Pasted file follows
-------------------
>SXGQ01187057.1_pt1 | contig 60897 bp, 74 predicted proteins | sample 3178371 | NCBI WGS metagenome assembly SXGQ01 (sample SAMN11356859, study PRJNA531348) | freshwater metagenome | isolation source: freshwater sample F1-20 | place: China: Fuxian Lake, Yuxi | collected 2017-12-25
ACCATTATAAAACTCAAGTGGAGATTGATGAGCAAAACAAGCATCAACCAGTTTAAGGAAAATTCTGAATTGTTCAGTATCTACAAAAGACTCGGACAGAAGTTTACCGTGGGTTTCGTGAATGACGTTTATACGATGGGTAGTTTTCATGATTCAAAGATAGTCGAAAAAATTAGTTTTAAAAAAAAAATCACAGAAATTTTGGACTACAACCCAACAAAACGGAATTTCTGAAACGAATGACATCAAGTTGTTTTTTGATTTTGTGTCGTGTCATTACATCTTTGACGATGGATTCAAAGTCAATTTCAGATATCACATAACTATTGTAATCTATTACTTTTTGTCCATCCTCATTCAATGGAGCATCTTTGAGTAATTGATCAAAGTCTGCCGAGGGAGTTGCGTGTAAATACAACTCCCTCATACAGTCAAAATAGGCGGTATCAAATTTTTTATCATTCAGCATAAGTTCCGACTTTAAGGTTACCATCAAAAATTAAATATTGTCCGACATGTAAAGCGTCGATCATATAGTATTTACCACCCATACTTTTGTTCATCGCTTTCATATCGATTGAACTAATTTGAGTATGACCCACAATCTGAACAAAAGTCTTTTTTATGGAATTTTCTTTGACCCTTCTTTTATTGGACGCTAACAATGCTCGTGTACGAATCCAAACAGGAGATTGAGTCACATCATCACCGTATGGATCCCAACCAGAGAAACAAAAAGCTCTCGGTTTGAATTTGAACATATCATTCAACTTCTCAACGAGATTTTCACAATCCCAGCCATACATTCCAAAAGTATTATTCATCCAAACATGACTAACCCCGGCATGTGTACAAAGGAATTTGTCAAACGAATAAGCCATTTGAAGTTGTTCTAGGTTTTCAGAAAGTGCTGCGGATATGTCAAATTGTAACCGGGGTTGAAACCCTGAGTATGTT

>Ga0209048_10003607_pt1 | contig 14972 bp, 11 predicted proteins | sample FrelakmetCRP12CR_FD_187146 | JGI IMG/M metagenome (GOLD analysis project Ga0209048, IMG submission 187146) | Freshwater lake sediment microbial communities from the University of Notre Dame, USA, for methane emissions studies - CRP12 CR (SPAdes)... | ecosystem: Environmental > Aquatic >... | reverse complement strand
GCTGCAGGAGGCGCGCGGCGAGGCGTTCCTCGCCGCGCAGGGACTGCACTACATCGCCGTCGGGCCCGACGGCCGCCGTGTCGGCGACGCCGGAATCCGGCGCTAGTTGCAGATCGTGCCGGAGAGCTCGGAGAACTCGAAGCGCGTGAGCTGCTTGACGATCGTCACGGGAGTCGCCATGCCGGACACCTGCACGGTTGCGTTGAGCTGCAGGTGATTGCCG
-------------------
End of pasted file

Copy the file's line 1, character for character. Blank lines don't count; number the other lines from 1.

>SXGQ01187057.1_pt1 | contig 60897 bp, 74 predicted proteins | sample 3178371 | NCBI WGS metagenome assembly SXGQ01 (sample SAMN11356859, study PRJNA531348) | freshwater metagenome | isolation source: freshwater sample F1-20 | place: China: Fuxian Lake, Yuxi | collected 2017-12-25